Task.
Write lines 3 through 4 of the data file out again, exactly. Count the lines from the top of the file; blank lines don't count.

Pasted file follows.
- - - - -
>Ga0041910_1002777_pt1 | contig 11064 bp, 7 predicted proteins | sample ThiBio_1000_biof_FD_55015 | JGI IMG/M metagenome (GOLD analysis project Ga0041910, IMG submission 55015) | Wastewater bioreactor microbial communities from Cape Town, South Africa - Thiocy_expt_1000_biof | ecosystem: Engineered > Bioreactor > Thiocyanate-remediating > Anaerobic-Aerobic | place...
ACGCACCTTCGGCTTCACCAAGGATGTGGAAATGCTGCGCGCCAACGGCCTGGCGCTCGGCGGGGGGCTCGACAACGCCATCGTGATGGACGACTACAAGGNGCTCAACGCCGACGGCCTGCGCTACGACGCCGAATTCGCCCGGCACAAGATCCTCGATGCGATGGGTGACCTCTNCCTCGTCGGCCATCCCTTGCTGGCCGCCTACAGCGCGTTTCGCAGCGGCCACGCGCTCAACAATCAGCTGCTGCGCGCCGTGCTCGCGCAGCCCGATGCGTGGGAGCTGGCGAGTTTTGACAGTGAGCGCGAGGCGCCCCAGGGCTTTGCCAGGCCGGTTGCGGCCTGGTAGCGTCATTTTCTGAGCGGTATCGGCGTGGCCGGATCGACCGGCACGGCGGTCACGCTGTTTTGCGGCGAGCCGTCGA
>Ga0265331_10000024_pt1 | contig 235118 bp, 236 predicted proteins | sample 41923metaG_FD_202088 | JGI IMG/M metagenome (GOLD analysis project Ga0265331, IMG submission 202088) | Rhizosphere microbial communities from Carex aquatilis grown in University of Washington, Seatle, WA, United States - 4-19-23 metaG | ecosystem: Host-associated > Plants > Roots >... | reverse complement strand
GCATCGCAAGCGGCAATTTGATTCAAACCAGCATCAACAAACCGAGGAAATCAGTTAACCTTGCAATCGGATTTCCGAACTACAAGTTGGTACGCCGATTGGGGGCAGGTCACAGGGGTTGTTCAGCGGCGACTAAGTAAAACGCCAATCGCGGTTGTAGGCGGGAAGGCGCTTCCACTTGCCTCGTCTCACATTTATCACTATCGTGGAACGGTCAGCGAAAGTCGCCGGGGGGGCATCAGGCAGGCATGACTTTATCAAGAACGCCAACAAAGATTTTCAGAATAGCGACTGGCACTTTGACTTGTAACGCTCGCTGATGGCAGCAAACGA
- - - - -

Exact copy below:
>Ga0265331_10000024_pt1 | contig 235118 bp, 236 predicted proteins | sample 41923metaG_FD_202088 | JGI IMG/M metagenome (GOLD analysis project Ga0265331, IMG submission 202088) | Rhizosphere microbial communities from Carex aquatilis grown in University of Washington, Seatle, WA, United States - 4-19-23 metaG | ecosystem: Host-associated > Plants > Roots >... | reverse complement strand
GCATCGCAAGCGGCAATTTGATTCAAACCAGCATCAACAAACCGAGGAAATCAGTTAACCTTGCAATCGGATTTCCGAACTACAAGTTGGTACGCCGATTGGGGGCAGGTCACAGGGGTTGTTCAGCGGCGACTAAGTAAAACGCCAATCGCGGTTGTAGGCGGGAAGGCGCTTCCACTTGCCTCGTCTCACATTTATCACTATCGTGGAACGGTCAGCGAAAGTCGCCGGGGGGGCATCAGGCAGGCATGACTTTATCAAGAACGCCAACAAAGATTTTCAGAATAGCGACTGGCACTTTGACTTGTAACGCTCGCTGATGGCAGCAAACGA